The goldrush of honey is losing its shine, according to John Gavin of Gavin's Apiaries at Titoki, west of Whangārei.
"The price of non-mānuka honey has dropped to the floor. It's not going to be viable for some operators,'' he said.
Bulk honey prices of $14 per kg were now more like $4 per kg.
"There are some stories of prices as low as $1.50 per kg. It's hard to find buyers for bush honey at the moment,'' Gavin said.
He and his wife, Cushla, have continued the family business started by his grandfather James John Gavin in 1912 and built up over many years by his parents Terry and Pat Gavin.
Now their son Liam works in the business to make the fourth generation to tend to their 1200 hives.
The Ministry for Primary Industries introduced new definitions of what could be called mānuka honey in December 2017. The definitions were set to protect the premium product, which has grown to be a high-value export for New Zealand.
The definition is made up of a combination of four chemicals from nectar and one DNA marker from mānuka pollen. All honey labelled as mānuka for export must be tested by an MPI-recognised laboratory to ensure it meets the mānuka honey definition.
While securing the special status of mānuka honey, the effect has been to increase the supply of non-mānuka honey, which would previously have been used as mānuka blend honey.
Gavin said the costs of beekeeping, as well as the labour-intensive nature of the business, continued to be a challenge for apiarists and the low honey prices would be a struggle for any businesses that had too much debt.
The National Apiculture New Zealand conference was being held in Rotorua this week, and Gavin predicted the chief topic would be prices.
Others include climate change, pesticide risks, selective breeding, research findings and beekeeping in tough times.
Gavin said the past few years had been highly competitive.
"We had people driving hives into Northland to try and find the early nectar to get the honey flow going and then moving south as the season progressed.
"There was a real goldrush mentality.
"But it's just like feeding cattle, areas can be overstocked with bees and then nobody wins as the bees will starve,'' he said.
Gavin said beekeepers had learned to be secretive about their sites and he valued the longterm relationships with the landowners where he set up hives all over Northland.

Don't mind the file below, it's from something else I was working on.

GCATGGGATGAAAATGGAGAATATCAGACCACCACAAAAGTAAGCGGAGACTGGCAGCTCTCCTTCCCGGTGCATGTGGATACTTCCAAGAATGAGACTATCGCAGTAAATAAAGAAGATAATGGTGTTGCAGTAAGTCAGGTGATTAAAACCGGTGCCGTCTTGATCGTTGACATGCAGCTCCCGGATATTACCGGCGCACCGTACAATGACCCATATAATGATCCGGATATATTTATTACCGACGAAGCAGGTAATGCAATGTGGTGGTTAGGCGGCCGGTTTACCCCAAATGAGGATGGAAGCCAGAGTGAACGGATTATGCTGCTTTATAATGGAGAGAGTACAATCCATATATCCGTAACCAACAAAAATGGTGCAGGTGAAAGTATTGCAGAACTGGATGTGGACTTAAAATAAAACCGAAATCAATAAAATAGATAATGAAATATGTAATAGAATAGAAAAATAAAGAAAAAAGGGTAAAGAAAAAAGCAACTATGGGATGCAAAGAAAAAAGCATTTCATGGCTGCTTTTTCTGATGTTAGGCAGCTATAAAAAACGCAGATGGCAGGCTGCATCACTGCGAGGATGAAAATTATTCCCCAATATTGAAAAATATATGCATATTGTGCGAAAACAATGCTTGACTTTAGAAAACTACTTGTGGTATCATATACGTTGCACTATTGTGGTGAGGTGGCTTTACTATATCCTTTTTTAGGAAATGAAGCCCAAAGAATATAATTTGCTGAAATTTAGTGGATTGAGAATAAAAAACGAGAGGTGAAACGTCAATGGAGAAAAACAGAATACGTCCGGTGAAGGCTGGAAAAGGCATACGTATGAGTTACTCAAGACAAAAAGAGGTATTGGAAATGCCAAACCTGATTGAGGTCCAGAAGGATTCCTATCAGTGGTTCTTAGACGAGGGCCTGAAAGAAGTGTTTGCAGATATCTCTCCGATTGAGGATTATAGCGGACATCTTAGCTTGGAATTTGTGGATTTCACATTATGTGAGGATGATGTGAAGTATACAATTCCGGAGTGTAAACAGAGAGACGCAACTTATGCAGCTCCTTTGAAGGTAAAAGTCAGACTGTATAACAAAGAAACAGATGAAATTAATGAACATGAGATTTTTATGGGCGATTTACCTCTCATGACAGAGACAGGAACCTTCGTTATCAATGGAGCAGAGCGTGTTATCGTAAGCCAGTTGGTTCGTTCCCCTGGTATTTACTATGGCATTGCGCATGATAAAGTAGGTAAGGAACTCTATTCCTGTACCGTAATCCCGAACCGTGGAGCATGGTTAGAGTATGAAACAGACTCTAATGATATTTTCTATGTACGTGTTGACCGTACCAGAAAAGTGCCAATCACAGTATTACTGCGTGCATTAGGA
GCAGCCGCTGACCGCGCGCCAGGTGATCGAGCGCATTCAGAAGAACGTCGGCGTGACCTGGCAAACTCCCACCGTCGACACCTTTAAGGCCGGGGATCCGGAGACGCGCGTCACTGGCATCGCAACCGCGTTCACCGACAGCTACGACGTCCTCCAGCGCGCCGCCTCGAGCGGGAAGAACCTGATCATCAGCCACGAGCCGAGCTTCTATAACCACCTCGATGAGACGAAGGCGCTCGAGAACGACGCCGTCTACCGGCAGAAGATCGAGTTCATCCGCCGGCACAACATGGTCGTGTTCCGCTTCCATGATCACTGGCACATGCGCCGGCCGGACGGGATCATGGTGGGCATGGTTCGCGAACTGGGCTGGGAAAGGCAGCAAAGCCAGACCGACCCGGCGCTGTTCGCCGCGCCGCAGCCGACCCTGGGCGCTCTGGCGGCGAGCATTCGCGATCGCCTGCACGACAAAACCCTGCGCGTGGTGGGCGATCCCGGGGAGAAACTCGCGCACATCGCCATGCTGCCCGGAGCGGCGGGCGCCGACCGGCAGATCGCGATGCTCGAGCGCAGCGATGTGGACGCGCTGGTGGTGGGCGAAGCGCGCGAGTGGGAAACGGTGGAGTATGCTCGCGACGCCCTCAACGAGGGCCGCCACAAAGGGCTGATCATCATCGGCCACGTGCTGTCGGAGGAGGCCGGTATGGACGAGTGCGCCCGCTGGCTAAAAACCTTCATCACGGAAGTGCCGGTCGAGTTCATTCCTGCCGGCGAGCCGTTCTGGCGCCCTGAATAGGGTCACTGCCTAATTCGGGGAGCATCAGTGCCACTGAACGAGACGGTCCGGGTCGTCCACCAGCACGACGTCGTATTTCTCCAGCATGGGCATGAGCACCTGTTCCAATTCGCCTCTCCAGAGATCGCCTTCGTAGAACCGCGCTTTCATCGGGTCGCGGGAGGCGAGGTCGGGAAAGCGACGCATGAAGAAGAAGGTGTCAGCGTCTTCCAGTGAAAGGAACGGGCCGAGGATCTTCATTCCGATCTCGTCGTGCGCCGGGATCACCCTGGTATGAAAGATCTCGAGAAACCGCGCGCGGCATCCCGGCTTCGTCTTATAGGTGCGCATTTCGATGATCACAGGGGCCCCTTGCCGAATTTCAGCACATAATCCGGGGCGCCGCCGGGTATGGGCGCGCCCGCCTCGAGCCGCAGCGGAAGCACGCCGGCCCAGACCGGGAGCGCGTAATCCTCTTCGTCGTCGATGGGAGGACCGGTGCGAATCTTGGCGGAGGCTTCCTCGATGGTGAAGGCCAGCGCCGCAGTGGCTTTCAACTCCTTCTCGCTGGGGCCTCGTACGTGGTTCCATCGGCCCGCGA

"Some sites we've had for 50 years on farmland and bush blocks and in some cases we are still dealing with the original owners. We really appreciate their loyalty.''
The honey season in Northland starts about the beginning of November and lasts until mid to late February.
The rest of the year the bees use their stored honey to keep the hive going.
"Our job is to take the spare honey and leave them with enough for their needs.''
The varroa mite is a constant challenge, with some evidence beginning of resistance to the miticide used to keep the hives healthy.
"Varroa treatments can cost up to $24 per hive. We use organic methods where we can.''
Gavin predicted some hives would be abandoned by struggling enterprises, which would make potential reservoirs for bee diseases.
"Diseases like AFB (American foulbrood) are something we check for every time we look in a hive. It's a highly infectious and notifiable bacterial disease that will quickly weaken and kill a colony in a few weeks.
"It's a constant threat that we are always watching out for,'' he said.
Gavin said the premium Unique Mānuka Factor that all beekeepers were seeking could be difficult to achieve and not all seasons were successful.
"We can't control where the bees go. They will go to the flowers with the highest sugar content so it's all about timing of the flowers to try and target mānuka."
He said, like tasting a fine wine vintage, he had developed a palate for the taste of the honey.
"At conferences we'll have honey tasting sessions and our honey does taste quite different to other regions.
"All our honey gets tested for the UMF, but we also know it by its taste and look,'' he said.
"It's what we always hope for.''